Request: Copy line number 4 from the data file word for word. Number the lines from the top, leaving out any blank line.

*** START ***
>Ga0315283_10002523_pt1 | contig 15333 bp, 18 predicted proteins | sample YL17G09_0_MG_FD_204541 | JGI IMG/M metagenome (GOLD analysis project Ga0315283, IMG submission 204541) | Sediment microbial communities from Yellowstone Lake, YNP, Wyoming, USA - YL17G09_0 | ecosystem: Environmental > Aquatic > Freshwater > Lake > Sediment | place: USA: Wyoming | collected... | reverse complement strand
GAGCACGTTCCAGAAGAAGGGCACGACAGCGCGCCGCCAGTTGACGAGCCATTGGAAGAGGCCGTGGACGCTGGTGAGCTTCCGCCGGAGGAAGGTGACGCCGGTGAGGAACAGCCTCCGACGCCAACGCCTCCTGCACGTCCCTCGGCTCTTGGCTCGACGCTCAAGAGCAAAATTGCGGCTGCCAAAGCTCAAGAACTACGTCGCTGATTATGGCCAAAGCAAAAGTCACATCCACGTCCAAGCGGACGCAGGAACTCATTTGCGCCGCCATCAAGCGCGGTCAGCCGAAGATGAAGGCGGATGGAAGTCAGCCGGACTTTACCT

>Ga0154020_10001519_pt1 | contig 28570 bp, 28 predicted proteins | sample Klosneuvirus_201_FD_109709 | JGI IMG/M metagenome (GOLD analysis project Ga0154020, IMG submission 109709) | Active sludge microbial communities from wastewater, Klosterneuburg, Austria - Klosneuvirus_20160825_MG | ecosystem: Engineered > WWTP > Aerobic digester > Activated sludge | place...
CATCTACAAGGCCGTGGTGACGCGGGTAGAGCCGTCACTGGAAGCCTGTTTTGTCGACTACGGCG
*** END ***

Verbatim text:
CATCTACAAGGCCGTGGTGACGCGGGTAGAGCCGTCACTGGAAGCCTGTTTTGTCGACTACGGCG